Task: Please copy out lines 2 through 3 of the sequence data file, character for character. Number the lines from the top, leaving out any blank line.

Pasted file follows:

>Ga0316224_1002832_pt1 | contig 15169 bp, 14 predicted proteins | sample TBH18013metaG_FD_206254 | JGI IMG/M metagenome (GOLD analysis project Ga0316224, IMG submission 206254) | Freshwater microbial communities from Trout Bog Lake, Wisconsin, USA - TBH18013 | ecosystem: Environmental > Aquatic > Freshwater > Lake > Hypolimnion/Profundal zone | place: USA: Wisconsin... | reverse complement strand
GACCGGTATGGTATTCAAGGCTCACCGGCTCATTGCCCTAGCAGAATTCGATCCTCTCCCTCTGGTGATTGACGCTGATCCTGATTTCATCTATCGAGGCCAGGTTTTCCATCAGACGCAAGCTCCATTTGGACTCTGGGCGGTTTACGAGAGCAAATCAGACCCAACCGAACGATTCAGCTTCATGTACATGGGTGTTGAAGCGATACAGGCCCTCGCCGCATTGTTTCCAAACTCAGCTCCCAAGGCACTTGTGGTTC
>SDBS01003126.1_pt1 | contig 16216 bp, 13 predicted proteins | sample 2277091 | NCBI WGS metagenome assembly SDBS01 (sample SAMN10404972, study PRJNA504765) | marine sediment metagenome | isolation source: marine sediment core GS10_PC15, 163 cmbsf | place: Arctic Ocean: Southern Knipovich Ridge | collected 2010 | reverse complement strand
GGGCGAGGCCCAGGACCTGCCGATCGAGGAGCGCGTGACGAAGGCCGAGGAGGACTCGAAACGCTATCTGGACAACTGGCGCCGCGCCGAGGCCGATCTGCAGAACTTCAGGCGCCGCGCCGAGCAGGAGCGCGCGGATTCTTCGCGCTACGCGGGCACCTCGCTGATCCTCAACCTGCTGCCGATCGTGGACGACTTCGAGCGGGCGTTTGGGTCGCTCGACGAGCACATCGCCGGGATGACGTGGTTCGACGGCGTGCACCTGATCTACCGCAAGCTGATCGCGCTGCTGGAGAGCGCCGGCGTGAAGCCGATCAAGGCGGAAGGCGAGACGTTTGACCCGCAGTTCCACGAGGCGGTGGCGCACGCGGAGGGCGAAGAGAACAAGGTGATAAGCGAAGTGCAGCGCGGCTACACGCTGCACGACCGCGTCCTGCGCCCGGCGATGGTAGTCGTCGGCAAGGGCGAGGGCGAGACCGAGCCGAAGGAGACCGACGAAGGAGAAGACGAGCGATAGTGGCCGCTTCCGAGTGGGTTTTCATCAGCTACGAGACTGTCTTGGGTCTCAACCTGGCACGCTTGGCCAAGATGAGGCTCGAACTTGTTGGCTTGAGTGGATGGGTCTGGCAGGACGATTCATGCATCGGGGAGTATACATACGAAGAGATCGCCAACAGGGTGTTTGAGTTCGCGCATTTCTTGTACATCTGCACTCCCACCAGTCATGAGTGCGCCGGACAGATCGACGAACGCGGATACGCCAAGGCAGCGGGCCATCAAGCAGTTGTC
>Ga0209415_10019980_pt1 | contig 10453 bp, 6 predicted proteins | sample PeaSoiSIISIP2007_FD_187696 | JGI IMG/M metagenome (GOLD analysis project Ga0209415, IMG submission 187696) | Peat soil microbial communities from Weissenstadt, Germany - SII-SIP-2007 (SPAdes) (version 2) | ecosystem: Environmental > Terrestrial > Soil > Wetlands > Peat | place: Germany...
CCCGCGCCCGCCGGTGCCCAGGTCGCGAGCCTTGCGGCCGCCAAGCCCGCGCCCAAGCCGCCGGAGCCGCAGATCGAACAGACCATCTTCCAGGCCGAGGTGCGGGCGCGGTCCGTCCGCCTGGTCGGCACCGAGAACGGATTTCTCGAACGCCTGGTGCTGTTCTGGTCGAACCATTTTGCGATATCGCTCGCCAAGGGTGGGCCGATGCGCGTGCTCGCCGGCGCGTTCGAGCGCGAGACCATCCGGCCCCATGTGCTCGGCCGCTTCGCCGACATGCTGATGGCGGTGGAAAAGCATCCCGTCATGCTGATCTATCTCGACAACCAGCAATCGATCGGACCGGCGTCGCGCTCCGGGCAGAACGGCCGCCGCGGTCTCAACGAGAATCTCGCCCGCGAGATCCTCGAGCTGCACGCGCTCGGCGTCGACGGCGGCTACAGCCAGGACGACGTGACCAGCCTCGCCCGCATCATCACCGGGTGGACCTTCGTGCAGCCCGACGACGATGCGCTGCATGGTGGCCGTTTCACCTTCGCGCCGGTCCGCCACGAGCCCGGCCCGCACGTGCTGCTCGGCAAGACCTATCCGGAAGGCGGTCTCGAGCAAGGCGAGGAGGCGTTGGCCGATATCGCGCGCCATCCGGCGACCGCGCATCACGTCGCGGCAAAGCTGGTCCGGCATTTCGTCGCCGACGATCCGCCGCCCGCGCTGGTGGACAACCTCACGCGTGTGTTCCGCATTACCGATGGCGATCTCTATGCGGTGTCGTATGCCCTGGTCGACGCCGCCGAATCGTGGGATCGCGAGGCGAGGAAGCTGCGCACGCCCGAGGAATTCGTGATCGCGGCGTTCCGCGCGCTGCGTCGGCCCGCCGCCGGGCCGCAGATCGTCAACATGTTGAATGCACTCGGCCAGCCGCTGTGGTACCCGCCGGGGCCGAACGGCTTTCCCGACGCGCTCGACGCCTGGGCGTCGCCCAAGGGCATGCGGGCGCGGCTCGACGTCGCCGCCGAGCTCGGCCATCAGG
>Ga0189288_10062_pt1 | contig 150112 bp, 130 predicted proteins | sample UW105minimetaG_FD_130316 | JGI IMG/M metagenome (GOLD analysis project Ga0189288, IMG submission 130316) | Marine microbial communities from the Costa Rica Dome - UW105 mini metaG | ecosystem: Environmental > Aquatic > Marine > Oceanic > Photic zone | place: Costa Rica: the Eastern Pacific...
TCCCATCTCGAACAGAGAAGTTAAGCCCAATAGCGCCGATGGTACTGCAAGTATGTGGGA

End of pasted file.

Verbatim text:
GACCGGTATGGTATTCAAGGCTCACCGGCTCATTGCCCTAGCAGAATTCGATCCTCTCCCTCTGGTGATTGACGCTGATCCTGATTTCATCTATCGAGGCCAGGTTTTCCATCAGACGCAAGCTCCATTTGGACTCTGGGCGGTTTACGAGAGCAAATCAGACCCAACCGAACGATTCAGCTTCATGTACATGGGTGTTGAAGCGATACAGGCCCTCGCCGCATTGTTTCCAAACTCAGCTCCCAAGGCACTTGTGGTTC
>SDBS01003126.1_pt1 | contig 16216 bp, 13 predicted proteins | sample 2277091 | NCBI WGS metagenome assembly SDBS01 (sample SAMN10404972, study PRJNA504765) | marine sediment metagenome | isolation source: marine sediment core GS10_PC15, 163 cmbsf | place: Arctic Ocean: Southern Knipovich Ridge | collected 2010 | reverse complement strand